- The Washington Times - Sunday, January 13, 2008

SPARTANBURG, S.C. (AP) — Republican Mike Huckabee spoke from the pulpit today, not as a politician but as the preacher he used to be, delivering a sermon on how merely being good isn’t enough to get into heaven.

Huckabee is vying for support from the Christian conservatives who dominate the GOP in South Carolina, which on Saturday chooses a Republican presidential nominee. A former Baptist minister and Arkansas governor, Huckabee is competing for their votes with fellow southerner Fred Thompson.

As in Iowa, where Huckabee won the Jan. 3 caucuses, Huckabee is rousing pastors to marshal their flocks for him. He pitches himself as someone who not only shares their views against abortion and gay marriage but who actually comes from their ranks.

Today, Huckabee avoided politics entirely, instead preaching about humility and trusting in Jesus to open the gates of heaven.

“The criteria to get into heaven is you have to be not good, but perfect. That’s the real challenge in it,” he said at First Baptist North Spartanburg, a megachurch with 2,500 members.



“On that day, when I pull up, I’ll be asked, ‘Do you have what it takes to get in?’ ” Huckabee said. “And if I ask, ‘Well, what does it take to get in?’ ‘Gotta be perfect.’ ”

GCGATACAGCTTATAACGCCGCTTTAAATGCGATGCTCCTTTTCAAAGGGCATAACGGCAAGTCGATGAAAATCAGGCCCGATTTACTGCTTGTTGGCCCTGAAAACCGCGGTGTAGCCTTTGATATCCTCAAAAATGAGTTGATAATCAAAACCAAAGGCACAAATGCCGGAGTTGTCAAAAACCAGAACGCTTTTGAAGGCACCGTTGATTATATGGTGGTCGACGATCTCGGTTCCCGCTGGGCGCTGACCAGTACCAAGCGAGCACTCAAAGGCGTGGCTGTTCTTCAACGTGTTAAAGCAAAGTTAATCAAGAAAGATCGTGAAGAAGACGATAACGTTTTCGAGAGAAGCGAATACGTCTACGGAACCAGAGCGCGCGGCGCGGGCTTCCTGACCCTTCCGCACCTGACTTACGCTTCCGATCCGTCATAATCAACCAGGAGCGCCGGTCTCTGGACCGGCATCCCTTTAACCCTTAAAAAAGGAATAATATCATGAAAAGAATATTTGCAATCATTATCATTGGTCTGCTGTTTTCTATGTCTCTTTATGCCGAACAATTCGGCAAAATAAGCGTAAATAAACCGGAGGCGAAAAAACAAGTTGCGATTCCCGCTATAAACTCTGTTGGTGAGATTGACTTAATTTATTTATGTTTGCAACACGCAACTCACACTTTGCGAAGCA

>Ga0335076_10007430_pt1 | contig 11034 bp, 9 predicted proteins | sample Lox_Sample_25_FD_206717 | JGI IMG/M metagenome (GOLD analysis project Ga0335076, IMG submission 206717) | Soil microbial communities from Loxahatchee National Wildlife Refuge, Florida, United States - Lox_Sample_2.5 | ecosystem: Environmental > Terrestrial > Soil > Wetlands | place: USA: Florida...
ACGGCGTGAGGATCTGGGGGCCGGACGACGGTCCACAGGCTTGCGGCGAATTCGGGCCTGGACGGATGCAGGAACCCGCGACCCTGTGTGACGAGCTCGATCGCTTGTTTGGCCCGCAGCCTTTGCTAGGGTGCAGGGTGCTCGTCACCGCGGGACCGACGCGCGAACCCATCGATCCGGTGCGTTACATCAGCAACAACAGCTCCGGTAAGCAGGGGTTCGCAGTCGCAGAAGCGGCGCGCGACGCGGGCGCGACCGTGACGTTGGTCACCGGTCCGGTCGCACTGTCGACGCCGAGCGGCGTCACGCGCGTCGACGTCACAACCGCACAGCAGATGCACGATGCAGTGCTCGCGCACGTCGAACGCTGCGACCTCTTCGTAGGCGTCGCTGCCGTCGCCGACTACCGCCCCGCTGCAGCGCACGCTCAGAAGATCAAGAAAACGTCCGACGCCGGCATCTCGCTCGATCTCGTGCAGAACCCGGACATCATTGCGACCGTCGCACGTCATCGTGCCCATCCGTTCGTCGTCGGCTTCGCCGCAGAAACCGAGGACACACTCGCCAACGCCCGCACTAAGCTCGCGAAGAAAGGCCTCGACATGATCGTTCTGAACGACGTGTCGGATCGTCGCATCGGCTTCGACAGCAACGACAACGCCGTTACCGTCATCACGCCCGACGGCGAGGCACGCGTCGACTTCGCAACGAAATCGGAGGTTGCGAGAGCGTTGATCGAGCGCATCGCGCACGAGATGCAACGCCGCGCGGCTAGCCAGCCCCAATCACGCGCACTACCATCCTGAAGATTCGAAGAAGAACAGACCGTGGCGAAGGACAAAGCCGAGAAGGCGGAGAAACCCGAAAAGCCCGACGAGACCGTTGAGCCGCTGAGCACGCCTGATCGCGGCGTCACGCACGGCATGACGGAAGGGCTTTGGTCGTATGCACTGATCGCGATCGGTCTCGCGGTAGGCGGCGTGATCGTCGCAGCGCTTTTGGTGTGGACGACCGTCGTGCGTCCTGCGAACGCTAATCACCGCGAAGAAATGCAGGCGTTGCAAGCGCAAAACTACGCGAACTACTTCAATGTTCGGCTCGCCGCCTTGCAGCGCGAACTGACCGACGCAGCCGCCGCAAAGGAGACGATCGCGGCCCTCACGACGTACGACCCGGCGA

“Well, I’m afraid I don’t have that, but you know what, I won’t be there alone that day. Somebody is going to be with me. His name is Jesus, and he’s promised that he would never leave me or forsake me,” he said.

Huckabee didn’t ask for votes or discuss the campaign, but senior pastor Michael S. Hamlet encouraged the congregation to vote according to how they try to live their lives, by the principles of Bible scripture.

“I’m going to tell you something, when you go vote, you ought to follow those principles,” Hamlet said.

In contrast to Huckabee, Thompson held no public events today in South Carolina. Huckabee has the edge following his Iowa caucus win.

Huckabee also is hoping for a majority of the Christian conservative vote in Michigan, where the primary is Tuesday. He emphasized his opposition to abortion there during a meeting with about 100 pastors in Grand Rapids yesterday, urging them to use their address books and e-mail lists to mobilize others.

He was to return to Michigan later today. Polls there have shown him in third place, behind former Massachusetts Gov. Mitt Romney and Arizona Sen. John McCain, winner of the New Hampshire primary last week.

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